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Stuffed Hamburgers and Trash Aquariums: Developing Creative Habits of Mind In and Out of the Classroom

Session 3
Christina Jenkins, Mary Cantwell, Shelley Paul — NYC iSchool, Mount Vernon, Woodward Academy

How might young people make more healthful eating choices? How might a school community reduce the amount of trash it generates? How might a student body strengthen its sense of community? How might a school reinvent its “lost and found” experience? Design thinking is a methodology for creative problem-solving that can be applied to many questions, large and small. Conventional solutions to the questions above might involve rewards or punishments, but designers learn to reserve judgement and generate solutions based on empathy, observation and insight. What if a child had a plush hamburger to remind her about healthful eating habits? What if a school confronted its garbage in a public “aquarium,” instead of discarding it privately? Design thinking is unique because it challenges us to propose solutions that respond to how people actually feel and behave.

We teach and facilitate design activities in three very different school environments. Together, we propose a session full of creative provocations and challenges that will both introduce participants to the design thinking process as well as develop new ideas for what creative problem-solving can look like in schools. Mary Cantwell is the Coordinator for Design Thinking at Mount Vernon, where she inspires DEEP thinking experiences with both students and faculty alike. Shelley Paul is the Coordinator of Teaching and Learning at Woodward Academy, where she incites and supports learning innovation. Christina Jenkins teaches design methods and many other things at the NYC iSchool, a public high school in New York City.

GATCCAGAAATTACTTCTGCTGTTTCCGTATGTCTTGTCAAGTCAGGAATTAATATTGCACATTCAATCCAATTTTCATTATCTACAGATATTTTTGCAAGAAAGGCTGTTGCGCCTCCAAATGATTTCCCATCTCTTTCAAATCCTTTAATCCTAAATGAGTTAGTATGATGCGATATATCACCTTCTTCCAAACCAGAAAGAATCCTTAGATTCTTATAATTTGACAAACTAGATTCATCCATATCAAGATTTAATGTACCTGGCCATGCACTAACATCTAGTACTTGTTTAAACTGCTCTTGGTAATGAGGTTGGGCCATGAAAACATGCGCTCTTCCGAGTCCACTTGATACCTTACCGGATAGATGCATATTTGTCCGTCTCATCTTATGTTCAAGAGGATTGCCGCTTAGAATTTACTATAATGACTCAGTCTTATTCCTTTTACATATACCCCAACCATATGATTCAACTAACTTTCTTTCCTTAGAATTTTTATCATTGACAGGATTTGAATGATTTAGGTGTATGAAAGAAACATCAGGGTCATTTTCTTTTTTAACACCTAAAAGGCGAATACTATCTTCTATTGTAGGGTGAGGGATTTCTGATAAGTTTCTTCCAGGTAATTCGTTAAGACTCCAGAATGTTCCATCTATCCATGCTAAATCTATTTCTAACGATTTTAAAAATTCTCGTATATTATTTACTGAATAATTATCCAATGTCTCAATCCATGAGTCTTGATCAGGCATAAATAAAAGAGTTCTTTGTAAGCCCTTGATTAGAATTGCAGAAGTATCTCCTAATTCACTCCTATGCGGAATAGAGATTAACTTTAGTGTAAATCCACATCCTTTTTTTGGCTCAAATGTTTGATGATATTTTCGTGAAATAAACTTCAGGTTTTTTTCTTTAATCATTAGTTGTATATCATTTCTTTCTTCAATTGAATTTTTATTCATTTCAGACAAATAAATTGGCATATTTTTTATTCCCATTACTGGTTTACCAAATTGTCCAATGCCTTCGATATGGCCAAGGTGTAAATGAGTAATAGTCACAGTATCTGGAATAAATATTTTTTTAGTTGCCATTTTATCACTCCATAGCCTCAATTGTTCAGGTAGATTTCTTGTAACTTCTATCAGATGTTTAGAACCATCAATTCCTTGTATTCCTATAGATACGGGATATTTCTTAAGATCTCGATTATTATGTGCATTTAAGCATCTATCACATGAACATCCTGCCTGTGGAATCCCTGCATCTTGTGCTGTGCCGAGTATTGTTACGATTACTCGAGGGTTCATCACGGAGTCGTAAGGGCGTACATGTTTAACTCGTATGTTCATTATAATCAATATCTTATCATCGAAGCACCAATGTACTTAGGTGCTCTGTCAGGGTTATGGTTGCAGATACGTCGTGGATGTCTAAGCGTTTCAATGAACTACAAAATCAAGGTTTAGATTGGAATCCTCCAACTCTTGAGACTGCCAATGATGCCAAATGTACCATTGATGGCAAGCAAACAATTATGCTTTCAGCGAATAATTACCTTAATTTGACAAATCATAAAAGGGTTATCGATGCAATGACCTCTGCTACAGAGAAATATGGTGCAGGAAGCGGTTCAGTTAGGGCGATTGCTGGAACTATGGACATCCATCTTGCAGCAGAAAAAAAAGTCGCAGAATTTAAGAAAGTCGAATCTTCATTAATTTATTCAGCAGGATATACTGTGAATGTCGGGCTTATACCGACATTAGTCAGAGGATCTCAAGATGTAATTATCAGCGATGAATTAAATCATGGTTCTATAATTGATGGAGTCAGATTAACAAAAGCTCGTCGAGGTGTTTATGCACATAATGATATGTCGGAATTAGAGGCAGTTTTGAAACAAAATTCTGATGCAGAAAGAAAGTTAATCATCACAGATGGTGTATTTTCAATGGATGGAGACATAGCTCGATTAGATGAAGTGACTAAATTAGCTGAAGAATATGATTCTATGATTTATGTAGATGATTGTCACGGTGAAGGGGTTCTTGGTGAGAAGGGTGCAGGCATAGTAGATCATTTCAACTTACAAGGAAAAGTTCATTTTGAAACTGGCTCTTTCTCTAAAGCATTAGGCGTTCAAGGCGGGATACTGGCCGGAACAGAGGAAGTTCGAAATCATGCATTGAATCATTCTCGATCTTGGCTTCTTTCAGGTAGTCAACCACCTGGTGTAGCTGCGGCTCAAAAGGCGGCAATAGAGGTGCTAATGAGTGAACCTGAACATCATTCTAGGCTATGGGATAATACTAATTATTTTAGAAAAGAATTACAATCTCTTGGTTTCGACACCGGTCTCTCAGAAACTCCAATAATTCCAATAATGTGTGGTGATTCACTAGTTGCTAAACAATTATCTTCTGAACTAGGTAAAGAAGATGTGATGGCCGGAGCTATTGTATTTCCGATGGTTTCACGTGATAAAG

Conversational Practice

This session presents a series of short challenges designed to engage participants in aspects of the design process. Everyone will leave with newfound creative confidence and a physical deck of cards featuring design provocations, and we will work together on generating new ideas with an emphasis on practice.

(10 min) We will begin with a brief overview of our own perspectives, and stories about what design looks like in our practice. We will move to a series of activities meant to introduce participants to the major modes of the DEEP design thinking process (Discover, Empathize, Experiment, Produce). In each mode, we will engage in exercises that are meant to stimulate thinking in specific ways, and will reflect at each step about how these activities can be used independently or together in various situations.

(10 min) Discover: In the discover mode, participants will begin with a speed dating exercise meant to facilitate introductions and allow for rapid conversation. Conversations concerning school and community problems will give participants starting points for where a design thinking challenge can be found in their own backyard.

(15 min) Empathize: In the empathize mode, participants will cultivate empathy and understanding through needfinding and interviewing, and we will practice by creating gifts that respond to a partner’s weakness! We’ll pair off and discuss what we’d each like to improve on, and participants will invent imaginary solutions for each other. Understanding user need is vital in the design thinking process.

(25 min) Experiment: In the experiment mode, participants will work collaboratively to brainstorm unusual solutions to problems presented in selected photographs, and will develop physical prototypes of those solutions using play-doh, pipe cleaners, and other fun objects. In this phase, designers practice creative brainstorming, consider questions that sound like “How might we reimagine the _____ experience?,” and experience low-res, rapid prototyping.

(10 min) Produce: In the produce mode, participants will share their prototype, collect feedback from their colleagues, and incorporate that feedback into a second iteration of their work. Designers rely on this phase to make sure that their solutions are truly responsive to user needs.

(10 min) Reflection: We’ll conclude the workshop with a time to reflect on the session. We’ll provide postcards and invite participants to write themselves a “Dear Me” note that includes their own thoughts / inspiration from the session, and we will stamp and mail those postcards back to their classrooms a week later as a reminder of our process together.

Presenter Profiles

Shelley Paul
Shelley Paul
Atlanta International School
Christina Jenkins
Christina Jenkins
Room 402
Mary Cantwell
Mary Cantwell
Mount Vernon Presbyterian School


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